Heirloom Meals: Savoring Yesterday's Traditions Today

Friday July 06, 2012

Storytelling Saturdays:
What Spain taught me about food (by Rebecca Narum)

“Come y bebe, que la vida es breve" ...my madre española, or Spanish host-mom, used to say this phrase to me as we would sit down to eat.  Translated it means “eat and drink because life is short”.  I was fortunate enough this last year to spend nine months living and studying abroad in Barcelona, Spain.  As you can imagine, it was an amazing and life-changing experience.  I could go on-and-on about Spain and its interesting history, unique culture and amazing food!  Spain is somewhat of a “hidden treasure”.  Most people seem to pass over it during their travels and only in recent years has it started to gain recognition.  However, after having lived there I have learned how vigorously Spain maintains and treasures its traditions and culture.  Ironically, or tastefully in my opinion, many of Spain’s traditions revolve around food.  To begin with you have the traditional paella; historically a workman’s meal that is eaten year round and continues to appear at every town’s Fiesta Mayor (Major Festival). When made for these festivals it is large enough to feed thousands of people!  Beyond the Paella, Spain is well-known for its Sangria and Tapas dinner (an appetizer-style dinner).  And finally each holiday has some kind of traditional food to go along with it.  The Spanish are fond of food and love to dine-out with friends.  Nevertheless, some of my greatest food memories were at home around the table of my madre española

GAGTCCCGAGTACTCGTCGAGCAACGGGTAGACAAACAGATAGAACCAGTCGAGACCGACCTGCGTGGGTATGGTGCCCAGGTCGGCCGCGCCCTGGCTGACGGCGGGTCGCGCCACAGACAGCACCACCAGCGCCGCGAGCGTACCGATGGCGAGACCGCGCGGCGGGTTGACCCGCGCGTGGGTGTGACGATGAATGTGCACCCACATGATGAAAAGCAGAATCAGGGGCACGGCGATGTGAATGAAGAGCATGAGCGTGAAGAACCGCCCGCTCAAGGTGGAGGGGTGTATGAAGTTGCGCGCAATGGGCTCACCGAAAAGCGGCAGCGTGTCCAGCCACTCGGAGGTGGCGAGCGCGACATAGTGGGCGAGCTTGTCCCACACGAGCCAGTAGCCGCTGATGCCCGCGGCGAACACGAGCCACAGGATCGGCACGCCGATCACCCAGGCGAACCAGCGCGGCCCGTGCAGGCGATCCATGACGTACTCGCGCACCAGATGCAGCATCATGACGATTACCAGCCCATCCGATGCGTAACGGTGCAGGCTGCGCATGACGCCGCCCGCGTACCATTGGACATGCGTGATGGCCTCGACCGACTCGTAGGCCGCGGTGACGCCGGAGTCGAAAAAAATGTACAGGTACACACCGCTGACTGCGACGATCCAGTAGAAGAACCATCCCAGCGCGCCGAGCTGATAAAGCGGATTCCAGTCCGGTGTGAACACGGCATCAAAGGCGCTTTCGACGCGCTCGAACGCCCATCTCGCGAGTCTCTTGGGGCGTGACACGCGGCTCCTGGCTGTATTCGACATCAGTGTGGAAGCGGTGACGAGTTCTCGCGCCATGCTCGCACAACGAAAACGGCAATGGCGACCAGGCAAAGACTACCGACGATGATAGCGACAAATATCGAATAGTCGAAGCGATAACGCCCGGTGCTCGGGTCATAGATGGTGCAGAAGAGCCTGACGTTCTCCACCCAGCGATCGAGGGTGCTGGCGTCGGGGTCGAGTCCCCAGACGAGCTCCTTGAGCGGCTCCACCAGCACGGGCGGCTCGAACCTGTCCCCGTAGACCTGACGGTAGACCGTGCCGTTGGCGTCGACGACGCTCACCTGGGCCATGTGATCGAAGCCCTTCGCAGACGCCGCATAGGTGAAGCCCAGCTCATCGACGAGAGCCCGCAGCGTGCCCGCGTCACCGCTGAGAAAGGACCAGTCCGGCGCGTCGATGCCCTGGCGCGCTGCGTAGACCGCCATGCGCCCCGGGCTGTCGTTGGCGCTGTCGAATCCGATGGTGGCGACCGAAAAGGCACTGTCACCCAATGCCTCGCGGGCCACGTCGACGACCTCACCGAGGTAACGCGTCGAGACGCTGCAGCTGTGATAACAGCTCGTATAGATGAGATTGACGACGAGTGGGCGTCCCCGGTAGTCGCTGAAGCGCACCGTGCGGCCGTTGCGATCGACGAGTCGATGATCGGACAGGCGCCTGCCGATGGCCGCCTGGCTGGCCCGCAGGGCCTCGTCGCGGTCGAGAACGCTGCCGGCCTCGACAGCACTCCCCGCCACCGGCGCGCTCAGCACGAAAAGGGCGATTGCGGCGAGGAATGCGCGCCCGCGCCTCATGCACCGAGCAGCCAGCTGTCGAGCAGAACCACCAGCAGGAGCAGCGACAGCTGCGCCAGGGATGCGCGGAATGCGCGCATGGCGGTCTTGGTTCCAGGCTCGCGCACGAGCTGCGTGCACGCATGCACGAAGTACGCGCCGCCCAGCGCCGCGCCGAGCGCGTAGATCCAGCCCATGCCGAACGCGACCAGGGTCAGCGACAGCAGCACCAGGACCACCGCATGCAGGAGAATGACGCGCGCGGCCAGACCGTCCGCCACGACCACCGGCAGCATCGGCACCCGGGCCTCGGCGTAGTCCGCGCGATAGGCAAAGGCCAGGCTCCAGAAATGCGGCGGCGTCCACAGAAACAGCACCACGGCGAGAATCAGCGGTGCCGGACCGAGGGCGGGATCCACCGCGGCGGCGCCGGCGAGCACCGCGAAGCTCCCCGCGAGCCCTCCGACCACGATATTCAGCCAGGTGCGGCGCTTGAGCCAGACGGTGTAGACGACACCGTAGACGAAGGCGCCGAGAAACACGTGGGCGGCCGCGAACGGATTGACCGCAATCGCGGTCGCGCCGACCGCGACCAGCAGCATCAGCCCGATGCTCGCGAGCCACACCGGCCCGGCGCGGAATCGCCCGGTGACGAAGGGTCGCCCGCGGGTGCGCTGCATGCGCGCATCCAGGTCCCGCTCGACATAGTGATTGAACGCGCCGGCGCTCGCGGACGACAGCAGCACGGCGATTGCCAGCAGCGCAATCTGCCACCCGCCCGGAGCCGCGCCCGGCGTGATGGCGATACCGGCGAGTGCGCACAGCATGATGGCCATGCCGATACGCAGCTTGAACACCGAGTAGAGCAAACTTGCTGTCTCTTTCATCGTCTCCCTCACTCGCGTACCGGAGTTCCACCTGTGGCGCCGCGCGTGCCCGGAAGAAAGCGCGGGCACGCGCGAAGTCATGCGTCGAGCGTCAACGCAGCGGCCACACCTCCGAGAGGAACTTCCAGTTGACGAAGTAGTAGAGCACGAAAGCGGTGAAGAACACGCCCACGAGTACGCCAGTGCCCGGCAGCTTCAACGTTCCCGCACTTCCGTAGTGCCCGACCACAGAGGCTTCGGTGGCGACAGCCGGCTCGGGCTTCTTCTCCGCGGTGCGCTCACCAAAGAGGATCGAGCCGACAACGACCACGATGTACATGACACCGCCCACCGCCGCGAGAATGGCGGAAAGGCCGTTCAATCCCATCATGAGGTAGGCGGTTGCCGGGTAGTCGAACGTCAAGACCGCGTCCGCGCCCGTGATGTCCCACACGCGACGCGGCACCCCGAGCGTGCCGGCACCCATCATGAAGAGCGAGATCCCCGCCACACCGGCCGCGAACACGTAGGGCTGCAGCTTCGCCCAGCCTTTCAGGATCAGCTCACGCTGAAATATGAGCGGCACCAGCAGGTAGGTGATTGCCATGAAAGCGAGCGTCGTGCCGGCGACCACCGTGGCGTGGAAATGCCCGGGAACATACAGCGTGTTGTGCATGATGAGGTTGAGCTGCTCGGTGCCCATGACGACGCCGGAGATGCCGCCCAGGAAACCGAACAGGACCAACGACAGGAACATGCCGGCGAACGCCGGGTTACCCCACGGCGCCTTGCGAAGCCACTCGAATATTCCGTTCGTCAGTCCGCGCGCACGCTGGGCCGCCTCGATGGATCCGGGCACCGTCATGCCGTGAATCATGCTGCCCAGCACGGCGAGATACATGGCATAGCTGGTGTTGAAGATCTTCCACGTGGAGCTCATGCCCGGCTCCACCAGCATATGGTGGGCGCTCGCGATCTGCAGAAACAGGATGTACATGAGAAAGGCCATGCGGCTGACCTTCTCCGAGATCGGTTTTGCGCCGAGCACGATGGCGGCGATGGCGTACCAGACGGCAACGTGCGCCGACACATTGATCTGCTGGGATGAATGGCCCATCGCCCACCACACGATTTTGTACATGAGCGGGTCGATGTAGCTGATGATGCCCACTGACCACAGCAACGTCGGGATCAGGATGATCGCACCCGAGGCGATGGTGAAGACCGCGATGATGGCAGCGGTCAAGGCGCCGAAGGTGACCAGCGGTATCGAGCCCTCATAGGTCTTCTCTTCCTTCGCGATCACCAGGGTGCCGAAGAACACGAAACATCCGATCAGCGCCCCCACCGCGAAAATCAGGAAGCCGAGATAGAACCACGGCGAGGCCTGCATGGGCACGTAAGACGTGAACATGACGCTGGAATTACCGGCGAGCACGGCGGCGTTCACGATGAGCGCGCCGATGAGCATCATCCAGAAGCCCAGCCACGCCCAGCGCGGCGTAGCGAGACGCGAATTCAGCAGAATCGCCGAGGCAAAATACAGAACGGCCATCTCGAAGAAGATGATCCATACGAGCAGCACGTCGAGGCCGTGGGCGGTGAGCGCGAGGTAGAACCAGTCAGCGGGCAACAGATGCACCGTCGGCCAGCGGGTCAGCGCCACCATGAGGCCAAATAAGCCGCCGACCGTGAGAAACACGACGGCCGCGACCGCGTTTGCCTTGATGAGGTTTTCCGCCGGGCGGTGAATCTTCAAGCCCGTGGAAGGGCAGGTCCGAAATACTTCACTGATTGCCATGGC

(A traditional Spanish meal my madre española made.)